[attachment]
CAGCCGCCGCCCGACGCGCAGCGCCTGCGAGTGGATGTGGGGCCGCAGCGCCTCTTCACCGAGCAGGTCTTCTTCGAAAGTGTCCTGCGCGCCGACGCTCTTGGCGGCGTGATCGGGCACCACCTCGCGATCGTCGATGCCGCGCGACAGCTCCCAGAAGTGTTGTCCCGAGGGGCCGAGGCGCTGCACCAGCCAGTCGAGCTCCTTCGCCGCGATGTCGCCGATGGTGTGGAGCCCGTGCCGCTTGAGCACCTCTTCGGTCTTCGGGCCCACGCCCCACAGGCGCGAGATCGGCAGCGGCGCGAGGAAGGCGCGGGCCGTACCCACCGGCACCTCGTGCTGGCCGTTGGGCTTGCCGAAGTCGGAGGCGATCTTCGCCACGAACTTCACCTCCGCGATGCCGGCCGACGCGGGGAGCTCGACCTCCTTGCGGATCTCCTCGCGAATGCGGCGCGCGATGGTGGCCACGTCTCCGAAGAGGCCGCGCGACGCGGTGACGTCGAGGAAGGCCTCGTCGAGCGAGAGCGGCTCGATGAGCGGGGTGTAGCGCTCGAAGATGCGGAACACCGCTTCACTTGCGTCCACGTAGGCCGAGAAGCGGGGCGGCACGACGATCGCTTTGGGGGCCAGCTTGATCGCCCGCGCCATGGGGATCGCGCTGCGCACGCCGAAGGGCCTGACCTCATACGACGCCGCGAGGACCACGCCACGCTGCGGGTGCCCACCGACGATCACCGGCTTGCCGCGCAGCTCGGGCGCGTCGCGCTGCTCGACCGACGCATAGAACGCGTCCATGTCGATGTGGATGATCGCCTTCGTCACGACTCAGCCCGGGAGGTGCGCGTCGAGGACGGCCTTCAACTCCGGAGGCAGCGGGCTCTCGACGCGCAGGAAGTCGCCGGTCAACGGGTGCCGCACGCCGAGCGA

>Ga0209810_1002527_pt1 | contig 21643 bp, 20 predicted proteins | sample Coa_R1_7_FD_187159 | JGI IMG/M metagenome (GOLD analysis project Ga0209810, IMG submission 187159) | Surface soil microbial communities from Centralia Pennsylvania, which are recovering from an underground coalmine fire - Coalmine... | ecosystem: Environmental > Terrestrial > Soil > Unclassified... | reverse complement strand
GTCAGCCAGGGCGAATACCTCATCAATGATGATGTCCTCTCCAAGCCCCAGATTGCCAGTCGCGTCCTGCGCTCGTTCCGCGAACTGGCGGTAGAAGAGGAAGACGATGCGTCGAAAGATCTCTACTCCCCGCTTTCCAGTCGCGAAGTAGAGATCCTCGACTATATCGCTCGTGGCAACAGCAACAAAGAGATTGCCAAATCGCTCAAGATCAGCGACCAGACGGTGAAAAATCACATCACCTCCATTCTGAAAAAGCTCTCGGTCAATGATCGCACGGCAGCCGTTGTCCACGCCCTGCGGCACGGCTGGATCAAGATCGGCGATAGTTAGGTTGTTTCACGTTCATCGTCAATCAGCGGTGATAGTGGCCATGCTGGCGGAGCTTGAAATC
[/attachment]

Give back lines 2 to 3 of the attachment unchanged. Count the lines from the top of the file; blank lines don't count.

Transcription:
>Ga0209810_1002527_pt1 | contig 21643 bp, 20 predicted proteins | sample Coa_R1_7_FD_187159 | JGI IMG/M metagenome (GOLD analysis project Ga0209810, IMG submission 187159) | Surface soil microbial communities from Centralia Pennsylvania, which are recovering from an underground coalmine fire - Coalmine... | ecosystem: Environmental > Terrestrial > Soil > Unclassified... | reverse complement strand
GTCAGCCAGGGCGAATACCTCATCAATGATGATGTCCTCTCCAAGCCCCAGATTGCCAGTCGCGTCCTGCGCTCGTTCCGCGAACTGGCGGTAGAAGAGGAAGACGATGCGTCGAAAGATCTCTACTCCCCGCTTTCCAGTCGCGAAGTAGAGATCCTCGACTATATCGCTCGTGGCAACAGCAACAAAGAGATTGCCAAATCGCTCAAGATCAGCGACCAGACGGTGAAAAATCACATCACCTCCATTCTGAAAAAGCTCTCGGTCAATGATCGCACGGCAGCCGTTGTCCACGCCCTGCGGCACGGCTGGATCAAGATCGGCGATAGTTAGGTTGTTTCACGTTCATCGTCAATCAGCGGTGATAGTGGCCATGCTGGCGGAGCTTGAAATC